"I was not the sort of girl who should have gotten pregnant in high school. I was one of the bright kids, but not the brightest; pretty, but not the prettiest. That last frantic week of sophomore year, when we ran around collecting yearbook autographs, my best friend described me a "passionate humanitarian" like Gandhi or Martin Luther King. I stared at the word "passionate," thinking she might have guessed. That was before I knew how much passion cost, before I crossed the divide between innocence and adult life, and found that much as I wanted to, I could not step back."
So begins a memoir about the price a young woman paid to keep her family's honor intact. This excerpt comes from a memoir written many years ago when I was just beginning to think I might have stories worth telling.
Adoption and “The Price We Paid”
The author (me) and her high school boyfriend were both Catholic and both honor students. When she became pregnant, she entered a Florence Crittenden Home for Unwed Mothers. To save her family from shame, she surrendered her first-born child for adoption. Here’s a brief excerpt from a memoir I wrote twenty-two years ago. I hadn’t written for years, and this was my plunge back into calling myself a writer. I invite you to read the whole story in the excerpt above.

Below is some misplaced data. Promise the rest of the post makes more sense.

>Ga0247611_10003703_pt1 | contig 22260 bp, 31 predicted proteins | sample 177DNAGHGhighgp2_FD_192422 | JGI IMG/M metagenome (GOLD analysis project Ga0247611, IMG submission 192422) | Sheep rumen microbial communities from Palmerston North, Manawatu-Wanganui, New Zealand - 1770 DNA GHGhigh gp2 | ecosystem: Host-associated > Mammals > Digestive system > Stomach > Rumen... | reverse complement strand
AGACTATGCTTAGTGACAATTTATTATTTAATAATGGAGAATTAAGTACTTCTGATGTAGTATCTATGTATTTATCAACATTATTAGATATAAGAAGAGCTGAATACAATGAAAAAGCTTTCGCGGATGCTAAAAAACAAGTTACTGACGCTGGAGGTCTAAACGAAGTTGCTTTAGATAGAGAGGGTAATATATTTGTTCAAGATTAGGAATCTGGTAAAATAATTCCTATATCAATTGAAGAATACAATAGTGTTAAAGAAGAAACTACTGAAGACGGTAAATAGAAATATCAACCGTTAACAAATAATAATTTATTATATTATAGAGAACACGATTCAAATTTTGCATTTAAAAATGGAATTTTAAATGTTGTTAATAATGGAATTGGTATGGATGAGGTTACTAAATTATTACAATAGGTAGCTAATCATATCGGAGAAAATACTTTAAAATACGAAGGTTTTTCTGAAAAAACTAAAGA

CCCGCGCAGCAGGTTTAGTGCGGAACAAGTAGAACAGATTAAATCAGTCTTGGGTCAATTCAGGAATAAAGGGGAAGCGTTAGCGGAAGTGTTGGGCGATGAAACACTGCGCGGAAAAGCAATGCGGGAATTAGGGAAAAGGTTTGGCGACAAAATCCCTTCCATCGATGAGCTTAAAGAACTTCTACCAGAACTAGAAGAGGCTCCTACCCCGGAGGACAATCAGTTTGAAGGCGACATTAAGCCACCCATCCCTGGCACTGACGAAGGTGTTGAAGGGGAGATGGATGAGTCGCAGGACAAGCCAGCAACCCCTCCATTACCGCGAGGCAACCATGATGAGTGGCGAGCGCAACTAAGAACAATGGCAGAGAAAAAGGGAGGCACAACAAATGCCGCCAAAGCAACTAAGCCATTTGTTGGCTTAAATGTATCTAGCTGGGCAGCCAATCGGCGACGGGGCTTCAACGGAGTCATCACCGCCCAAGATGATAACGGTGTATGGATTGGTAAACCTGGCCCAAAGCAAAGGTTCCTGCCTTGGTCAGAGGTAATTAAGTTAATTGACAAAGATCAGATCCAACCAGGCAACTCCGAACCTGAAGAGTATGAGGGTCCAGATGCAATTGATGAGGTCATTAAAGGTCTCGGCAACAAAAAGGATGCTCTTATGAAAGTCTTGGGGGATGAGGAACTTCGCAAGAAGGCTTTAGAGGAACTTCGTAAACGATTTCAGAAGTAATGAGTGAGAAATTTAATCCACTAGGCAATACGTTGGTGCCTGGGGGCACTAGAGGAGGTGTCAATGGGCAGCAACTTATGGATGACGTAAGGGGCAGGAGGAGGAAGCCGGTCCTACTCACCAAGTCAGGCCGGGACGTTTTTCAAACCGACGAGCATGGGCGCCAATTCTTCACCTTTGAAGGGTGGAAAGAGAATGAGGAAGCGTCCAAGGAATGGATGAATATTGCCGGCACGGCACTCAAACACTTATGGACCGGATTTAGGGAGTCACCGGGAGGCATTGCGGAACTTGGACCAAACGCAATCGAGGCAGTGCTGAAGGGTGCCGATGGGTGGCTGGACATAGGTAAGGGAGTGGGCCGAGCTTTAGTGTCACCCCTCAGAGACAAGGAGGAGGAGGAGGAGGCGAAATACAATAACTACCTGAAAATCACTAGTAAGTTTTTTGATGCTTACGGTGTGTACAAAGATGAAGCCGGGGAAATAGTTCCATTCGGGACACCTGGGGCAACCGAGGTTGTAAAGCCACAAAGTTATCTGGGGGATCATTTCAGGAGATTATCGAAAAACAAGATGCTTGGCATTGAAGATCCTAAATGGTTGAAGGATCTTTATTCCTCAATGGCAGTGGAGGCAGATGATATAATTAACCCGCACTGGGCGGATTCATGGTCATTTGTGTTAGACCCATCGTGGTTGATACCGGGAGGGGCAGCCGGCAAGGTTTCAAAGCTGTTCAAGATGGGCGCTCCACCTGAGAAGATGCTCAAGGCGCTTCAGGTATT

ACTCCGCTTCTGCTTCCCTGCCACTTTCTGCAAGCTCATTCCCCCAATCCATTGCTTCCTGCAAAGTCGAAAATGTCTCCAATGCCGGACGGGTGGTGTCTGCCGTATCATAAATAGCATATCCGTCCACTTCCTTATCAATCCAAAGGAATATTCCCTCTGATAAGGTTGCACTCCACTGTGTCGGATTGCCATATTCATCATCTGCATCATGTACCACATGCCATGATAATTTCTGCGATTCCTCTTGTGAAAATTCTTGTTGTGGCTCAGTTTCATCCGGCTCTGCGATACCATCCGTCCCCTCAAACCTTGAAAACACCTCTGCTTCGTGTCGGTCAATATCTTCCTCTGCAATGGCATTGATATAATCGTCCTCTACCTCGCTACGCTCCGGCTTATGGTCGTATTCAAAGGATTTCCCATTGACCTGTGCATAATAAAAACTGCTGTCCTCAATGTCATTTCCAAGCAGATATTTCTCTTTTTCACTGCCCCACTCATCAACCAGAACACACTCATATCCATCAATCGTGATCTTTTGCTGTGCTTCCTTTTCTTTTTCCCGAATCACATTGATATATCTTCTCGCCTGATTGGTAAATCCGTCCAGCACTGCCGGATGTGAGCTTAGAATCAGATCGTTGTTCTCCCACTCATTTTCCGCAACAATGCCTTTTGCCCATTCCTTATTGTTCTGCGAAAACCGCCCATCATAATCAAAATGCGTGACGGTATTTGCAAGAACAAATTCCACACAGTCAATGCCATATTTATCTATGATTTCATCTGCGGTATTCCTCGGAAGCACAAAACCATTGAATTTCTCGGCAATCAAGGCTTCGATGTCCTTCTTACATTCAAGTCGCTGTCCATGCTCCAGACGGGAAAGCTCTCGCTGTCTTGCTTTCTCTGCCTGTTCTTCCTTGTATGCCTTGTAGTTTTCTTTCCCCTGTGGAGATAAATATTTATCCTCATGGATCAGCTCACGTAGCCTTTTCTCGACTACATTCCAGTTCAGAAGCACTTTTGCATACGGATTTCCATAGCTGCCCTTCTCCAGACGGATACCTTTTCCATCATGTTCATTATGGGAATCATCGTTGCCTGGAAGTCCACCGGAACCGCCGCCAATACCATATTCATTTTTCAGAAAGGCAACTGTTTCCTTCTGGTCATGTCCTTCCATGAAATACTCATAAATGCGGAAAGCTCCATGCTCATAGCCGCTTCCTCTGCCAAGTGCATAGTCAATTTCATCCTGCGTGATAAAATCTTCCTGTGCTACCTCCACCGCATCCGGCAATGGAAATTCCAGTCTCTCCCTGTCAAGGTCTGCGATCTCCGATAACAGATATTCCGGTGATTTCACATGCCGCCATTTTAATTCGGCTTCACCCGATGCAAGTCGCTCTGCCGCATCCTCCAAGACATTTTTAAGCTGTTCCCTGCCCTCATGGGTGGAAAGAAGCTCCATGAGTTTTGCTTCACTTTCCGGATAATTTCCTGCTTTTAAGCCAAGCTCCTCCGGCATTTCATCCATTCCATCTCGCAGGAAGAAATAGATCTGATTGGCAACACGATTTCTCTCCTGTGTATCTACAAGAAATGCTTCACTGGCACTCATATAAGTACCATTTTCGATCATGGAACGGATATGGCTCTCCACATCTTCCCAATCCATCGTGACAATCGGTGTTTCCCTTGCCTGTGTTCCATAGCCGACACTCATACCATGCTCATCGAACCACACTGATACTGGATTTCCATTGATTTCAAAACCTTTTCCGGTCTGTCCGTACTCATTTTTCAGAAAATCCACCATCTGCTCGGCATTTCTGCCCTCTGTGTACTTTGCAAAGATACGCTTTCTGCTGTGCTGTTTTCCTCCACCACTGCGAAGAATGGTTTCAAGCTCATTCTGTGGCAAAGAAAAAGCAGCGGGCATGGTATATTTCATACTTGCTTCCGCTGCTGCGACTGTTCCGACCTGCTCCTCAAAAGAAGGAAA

Two days after giving birth, I put my feet over the side of the bed and walked down to the waiting room in my robe. A woman with a briefcase passed me papers and handed me a pen, explaining that by signing, I would relinquish my child forever. This was a selfless act. I was giving a childless couple the greatest gift possible.
Her face was wooden. Only her jaw moved up and down, like a marionette’s. “Now you can go on with your own life,” she said. “Put this experience behind you. Forget.” She had said these lines before.
Dizzy and cold, I had turned to stone. Her words had frozen me, but her lips kept moving. My son would have two parents. They would give him all the advantages. She nudged the papers.
Advantages. Yes. I thought of these two people, parents old enough to care for my sweet child. Who was I to think I could have done just as well if John and I had married? I was just a girl, a gutted husk of a girl who had gotten herself into a big mess.
Empty and drained, I now knew wild passion’s sober results. You deserve this, I thought. No one did this but you. Without reading the document, I put the pen to the signature line, wrote my name, and cut the cord. Forever.
Marylee and John MacDonald married two years later and had four more children. They both graduated from Stanford, John with a Ph.D. He was killed in an auto accident in 1971. She found her oldest son, whose name is also John, when he was 21. He is just like her other children, and equally cherished.